Improving the Accuracy of Genomic Prediction of Milk Traits in the New Zealand Holstein Friesian Population

Altering a gene mutation that codes for milk traits such as fat yield has been investigated by M.Hayr, M. Saatchi, D. Johnson and D. Garrick and revealed at the mid-west American Dairy Science Association - held last month.
calendar icon 7 May 2013
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"Accurate Genomic Estimated Breeding Values (GEBV) are crucial for preventing the accumulation of inaccuracies when unproven parents are selected. This study investigated the effect of including the DGAT1 mutation, a major gene for milk traits, in calculating GEBV.

Data on 5,661 Holstein Friesian cows were provided by LIC, a dairy cattle breeding company in New Zealand, and included Illumina SNP50 (50k) genotypes and Deregressed Estimated Breeding Values (DEBV) for fat yield. DGAT1 genotypes were provided for 1,133 cows and DGAT1 genotypes were imputed for the remaining 4,528 cows using BEAGLE. Three models were run in GenSel using the Bayes C method and 5-fold cross-validation with 2.5 per cent of SNPs assumed to have an effect on the trait: 1) a model relying on linked 50k markers to pick up the effect of DGAT1; 2) a model with 50k markers and DGAT1 fit as random effects; and 3) a model with 50k markers as random effects and DGAT1 genotype as a fixed effect.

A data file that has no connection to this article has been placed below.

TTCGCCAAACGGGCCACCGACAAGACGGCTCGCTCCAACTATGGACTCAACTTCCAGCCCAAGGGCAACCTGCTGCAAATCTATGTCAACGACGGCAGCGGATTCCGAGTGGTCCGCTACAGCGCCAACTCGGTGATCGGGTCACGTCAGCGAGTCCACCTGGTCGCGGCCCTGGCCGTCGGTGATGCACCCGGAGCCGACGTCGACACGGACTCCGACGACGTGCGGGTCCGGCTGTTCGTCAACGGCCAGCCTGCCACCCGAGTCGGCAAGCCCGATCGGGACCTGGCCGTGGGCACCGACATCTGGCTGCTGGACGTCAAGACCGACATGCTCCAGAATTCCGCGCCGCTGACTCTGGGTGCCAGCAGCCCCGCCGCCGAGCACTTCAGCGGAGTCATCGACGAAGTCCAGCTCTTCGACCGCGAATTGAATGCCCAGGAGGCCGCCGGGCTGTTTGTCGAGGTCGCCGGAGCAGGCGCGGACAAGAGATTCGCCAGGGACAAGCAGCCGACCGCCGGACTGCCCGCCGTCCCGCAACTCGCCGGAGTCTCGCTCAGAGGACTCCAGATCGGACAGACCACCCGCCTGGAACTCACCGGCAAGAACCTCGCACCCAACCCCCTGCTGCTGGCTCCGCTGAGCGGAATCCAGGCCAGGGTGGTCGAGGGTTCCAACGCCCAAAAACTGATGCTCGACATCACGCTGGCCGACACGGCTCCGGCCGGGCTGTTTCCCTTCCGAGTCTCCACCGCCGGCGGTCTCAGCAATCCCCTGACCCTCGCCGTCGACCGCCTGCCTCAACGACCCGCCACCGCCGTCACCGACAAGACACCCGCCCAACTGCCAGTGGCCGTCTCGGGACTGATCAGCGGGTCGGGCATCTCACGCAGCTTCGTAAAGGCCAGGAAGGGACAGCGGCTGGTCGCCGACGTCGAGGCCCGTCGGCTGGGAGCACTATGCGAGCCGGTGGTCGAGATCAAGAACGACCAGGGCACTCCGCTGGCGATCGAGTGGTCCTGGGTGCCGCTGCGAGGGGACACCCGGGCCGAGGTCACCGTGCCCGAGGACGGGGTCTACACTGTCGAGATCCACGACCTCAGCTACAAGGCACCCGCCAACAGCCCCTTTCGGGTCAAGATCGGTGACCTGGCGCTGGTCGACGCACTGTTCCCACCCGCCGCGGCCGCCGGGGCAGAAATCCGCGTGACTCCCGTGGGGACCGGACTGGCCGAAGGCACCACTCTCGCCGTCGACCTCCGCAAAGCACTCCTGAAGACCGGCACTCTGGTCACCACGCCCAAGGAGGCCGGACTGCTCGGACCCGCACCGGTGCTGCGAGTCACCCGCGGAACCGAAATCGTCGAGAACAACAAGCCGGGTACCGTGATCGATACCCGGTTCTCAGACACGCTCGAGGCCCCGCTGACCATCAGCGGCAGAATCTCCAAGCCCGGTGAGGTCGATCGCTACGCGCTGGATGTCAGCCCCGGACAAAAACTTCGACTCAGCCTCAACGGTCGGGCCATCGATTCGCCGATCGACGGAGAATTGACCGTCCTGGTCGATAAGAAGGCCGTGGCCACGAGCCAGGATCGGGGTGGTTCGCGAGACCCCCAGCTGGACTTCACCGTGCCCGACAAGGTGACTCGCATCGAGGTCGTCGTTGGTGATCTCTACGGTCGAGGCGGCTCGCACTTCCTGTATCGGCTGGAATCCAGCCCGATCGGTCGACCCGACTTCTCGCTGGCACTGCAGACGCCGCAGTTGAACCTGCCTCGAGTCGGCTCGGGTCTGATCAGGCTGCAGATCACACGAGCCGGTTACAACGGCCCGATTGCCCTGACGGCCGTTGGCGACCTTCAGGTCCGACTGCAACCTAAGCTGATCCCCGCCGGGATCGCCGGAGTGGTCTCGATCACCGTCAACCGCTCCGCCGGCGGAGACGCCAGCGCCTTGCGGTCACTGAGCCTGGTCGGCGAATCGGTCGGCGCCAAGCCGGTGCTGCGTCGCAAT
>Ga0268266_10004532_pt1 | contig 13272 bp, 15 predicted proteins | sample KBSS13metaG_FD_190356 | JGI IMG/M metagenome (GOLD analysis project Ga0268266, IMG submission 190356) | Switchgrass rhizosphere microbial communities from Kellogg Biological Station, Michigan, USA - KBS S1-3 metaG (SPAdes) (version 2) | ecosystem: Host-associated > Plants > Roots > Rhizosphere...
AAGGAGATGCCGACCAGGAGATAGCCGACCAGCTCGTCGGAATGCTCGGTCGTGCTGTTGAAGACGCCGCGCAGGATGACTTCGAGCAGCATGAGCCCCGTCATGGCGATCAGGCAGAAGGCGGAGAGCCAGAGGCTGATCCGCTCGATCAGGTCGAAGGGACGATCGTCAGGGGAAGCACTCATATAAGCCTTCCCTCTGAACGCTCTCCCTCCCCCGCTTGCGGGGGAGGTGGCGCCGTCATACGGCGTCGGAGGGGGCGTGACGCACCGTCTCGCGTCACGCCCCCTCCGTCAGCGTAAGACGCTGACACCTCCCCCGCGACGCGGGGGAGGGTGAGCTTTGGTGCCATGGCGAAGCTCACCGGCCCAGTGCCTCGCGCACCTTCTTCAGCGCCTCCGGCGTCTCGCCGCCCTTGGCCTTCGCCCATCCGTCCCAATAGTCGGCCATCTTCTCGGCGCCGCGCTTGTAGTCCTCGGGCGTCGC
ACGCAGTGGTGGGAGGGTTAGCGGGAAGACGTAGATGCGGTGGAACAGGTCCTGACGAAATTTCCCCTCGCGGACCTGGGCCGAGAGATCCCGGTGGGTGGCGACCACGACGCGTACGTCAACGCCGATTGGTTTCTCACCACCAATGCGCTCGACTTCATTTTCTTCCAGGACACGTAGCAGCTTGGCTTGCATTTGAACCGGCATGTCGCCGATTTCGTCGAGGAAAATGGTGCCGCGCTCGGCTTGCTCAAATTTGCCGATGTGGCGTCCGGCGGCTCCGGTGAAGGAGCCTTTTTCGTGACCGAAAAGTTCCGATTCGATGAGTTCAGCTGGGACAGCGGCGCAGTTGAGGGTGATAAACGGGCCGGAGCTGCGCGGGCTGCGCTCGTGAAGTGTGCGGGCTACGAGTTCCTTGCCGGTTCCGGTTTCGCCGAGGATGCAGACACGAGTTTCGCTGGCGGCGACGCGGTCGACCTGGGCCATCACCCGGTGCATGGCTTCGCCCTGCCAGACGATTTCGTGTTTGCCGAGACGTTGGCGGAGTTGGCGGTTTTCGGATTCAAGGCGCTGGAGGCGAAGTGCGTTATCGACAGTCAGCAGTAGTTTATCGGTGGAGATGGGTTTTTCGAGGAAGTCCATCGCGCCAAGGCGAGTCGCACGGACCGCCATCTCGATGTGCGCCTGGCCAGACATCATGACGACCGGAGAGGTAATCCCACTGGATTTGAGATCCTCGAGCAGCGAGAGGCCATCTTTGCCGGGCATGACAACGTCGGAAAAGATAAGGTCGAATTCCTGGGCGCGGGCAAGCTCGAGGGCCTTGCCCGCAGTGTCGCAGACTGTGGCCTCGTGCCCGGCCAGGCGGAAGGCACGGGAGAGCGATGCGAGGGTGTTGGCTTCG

These models were run on all cows then repeated using only cows where DGAT1 had been directly genotyped. The GEBV accuracy was defined as the simple correlation between DEBV and GEBV, whereas the genetic correlation between GEBV and BV would be approximately twice this magnitude after dividing by root heritability to account for residual variation in GEBV.

The regression of GEBV on DEBV was obtained to quantify bias in the GEBVs. Accuracy was lowest when only 50k markers were included in the model and increased when DGAT1 was included in the model, with the highest accuracy when DGAT1 was fit as a fixed effect.

Regression coefficients were close to one to indicating little to no bias in GEBV, however the least bias was when DGAT1 was fit as a fixed effect. These results suggest that including DGAT1 genotype as a fixed effect when calculating GEBV both increases accuracy of the GEBV and reduces bias.

Table 1. Regression Coefficients (b) and Correlations (r),
Between DEBV and GEBV

April 2013

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